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come. If none of the wicked were punished here, they would conclude, that God had utterly forsaken the earth; if all of them were punished in this life, men would be apt to think, there is no after-reckoning, Therefore, in the wisdom of God, some are punished now, and some not.. Sometimes the Lord smites sinners, in the very act of sin', to shew unto the world, that he is witness to all their wickedness, and will call them to an account for it. Sometimes he delays long, ere he strike ; that he may discover to the world, that he forgets not mens ill deeds, though he does not presently punish them. Besides all this, the sins of many do outlive them; and the impure fountuin, by them opened, runs long after they are dead and gone. As in the case of Jeroboam the first king of the ten tribes; whose sin did run on all along unto the end ,of that unhappy kingdom, 2 Kings xvii. 22, 23. “ The children of Israel walked in all the sins of Jeroboam, which he did ; they departed not from them; until the Lord removed I$: rael out of his sight.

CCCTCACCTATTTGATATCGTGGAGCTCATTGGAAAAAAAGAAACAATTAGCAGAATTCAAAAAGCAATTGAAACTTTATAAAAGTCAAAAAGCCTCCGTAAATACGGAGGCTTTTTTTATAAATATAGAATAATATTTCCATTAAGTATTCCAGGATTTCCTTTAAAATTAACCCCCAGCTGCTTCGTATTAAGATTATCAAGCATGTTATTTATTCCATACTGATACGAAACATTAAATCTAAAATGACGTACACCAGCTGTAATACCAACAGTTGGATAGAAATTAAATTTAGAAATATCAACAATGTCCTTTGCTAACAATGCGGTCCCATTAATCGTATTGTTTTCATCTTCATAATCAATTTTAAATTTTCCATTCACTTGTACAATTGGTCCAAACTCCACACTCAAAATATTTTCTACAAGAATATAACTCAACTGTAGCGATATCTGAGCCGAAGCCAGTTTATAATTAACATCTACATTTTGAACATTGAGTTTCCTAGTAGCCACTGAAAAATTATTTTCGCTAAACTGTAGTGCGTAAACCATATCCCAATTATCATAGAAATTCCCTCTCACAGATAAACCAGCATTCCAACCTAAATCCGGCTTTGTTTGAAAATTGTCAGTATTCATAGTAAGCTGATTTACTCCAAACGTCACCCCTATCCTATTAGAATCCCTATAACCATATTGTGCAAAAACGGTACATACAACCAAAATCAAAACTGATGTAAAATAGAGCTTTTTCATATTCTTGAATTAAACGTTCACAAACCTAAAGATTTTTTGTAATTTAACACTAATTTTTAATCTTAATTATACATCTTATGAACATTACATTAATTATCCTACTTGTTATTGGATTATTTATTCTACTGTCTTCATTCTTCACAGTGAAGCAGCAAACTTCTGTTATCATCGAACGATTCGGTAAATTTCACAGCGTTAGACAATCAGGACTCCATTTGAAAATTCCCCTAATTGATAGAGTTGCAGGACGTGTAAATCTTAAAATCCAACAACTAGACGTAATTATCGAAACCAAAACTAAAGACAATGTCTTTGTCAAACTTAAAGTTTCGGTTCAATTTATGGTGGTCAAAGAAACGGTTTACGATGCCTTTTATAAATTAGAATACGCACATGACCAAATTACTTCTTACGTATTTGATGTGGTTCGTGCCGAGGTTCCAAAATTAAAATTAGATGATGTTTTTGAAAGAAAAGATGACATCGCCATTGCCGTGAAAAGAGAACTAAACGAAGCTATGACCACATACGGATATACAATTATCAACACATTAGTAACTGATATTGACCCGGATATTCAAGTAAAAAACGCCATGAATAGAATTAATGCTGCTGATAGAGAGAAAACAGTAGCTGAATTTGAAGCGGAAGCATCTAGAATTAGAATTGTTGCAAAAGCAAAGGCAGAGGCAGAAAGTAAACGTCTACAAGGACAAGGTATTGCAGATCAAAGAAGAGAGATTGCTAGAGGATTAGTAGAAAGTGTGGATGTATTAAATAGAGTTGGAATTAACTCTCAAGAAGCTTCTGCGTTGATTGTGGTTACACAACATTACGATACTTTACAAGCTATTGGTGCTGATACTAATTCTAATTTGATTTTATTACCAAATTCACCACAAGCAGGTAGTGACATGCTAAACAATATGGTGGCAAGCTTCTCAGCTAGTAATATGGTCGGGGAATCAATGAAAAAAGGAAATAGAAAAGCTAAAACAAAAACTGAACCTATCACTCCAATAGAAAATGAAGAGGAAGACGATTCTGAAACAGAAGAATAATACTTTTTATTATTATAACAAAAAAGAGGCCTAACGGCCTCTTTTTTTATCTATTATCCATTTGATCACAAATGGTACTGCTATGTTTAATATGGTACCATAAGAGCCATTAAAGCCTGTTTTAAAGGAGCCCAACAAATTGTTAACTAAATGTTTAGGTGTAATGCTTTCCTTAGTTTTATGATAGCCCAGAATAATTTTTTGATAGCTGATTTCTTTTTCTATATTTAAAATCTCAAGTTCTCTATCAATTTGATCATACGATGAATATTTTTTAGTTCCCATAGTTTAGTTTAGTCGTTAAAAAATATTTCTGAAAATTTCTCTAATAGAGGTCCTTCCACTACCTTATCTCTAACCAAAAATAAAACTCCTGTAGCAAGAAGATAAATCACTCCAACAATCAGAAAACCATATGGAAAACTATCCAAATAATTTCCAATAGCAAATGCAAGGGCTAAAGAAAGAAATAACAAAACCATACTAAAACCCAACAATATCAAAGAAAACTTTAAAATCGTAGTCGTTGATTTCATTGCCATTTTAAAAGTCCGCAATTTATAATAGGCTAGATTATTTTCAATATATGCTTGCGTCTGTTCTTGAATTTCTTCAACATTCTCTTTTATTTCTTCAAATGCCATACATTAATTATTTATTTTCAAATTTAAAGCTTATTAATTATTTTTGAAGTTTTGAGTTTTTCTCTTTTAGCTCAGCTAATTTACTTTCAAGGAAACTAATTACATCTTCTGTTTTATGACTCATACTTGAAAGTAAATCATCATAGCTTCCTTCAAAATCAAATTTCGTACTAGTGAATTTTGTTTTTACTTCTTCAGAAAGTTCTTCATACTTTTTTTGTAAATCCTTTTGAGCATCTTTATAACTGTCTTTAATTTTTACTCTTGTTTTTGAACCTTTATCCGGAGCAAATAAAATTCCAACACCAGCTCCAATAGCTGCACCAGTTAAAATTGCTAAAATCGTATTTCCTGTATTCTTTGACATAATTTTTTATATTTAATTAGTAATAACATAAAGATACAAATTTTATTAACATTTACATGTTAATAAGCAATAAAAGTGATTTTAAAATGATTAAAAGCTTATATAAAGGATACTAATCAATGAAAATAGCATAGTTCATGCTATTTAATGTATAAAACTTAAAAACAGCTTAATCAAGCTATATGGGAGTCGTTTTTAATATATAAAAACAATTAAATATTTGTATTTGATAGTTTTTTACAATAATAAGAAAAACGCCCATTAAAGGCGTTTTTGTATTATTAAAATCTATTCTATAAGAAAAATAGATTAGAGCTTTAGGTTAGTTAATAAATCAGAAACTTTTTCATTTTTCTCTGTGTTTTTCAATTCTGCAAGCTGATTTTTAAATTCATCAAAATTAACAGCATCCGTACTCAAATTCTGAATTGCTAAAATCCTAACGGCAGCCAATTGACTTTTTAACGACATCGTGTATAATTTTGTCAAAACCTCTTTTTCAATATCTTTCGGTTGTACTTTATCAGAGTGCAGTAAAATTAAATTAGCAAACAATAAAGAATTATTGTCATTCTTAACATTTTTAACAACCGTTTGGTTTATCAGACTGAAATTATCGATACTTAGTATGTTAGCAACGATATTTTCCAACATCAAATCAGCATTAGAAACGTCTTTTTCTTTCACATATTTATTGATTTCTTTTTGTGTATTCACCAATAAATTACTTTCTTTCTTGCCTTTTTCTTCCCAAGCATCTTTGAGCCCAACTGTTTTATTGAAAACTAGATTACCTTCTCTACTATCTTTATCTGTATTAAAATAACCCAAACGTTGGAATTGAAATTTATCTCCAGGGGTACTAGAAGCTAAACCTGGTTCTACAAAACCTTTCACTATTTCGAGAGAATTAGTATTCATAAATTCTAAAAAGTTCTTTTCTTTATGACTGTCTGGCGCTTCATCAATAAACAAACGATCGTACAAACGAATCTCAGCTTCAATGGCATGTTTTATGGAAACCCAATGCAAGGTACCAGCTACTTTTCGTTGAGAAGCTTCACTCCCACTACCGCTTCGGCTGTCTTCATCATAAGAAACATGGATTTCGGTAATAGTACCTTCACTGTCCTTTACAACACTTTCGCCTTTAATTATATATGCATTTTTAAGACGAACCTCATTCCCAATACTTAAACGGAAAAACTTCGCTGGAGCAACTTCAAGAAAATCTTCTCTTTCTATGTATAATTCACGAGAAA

Thirdly, The resurrection of Christ is a certain proof that there shall be a day of judgment. This argument Paul useth to convince the Athenians: says he," He hath given assurance to all men, in that he hath raised him from the dead, Acts xyii. 31. The judge is already named, his patent written and sealed, yea and read before all men, in his rising again from the dead. Hereby God hath given assurance of it (or offered faith, Marg.) He hath by raising Christ from the dead, exhibited his credentials as Judge of the world. When, in the days of his humiliation, he was sisted before a tribunal, arraigned, accused, and condemned of men; he plainly told them of this judgment, and that he himself would be the Judge, Math. xxvi. 64. Hereafter shall ye see the Son of man sitting on the right hand of power, and coming in the clouds of heaven. And now that he was raised from the dead, though condemned as a blasphemer on this very head, is it not an undeniable proof from heaven, of the truth of what he asserted? Moreover, this was one of the great ends of Christ's death and resurrection ; “ For to this end Christ both died, and rose, and revived, that he might be the Lord” (i. e. The Lord Judge, as is evident from the context,) « both of the dead and of the living," Rom. xiv. 9.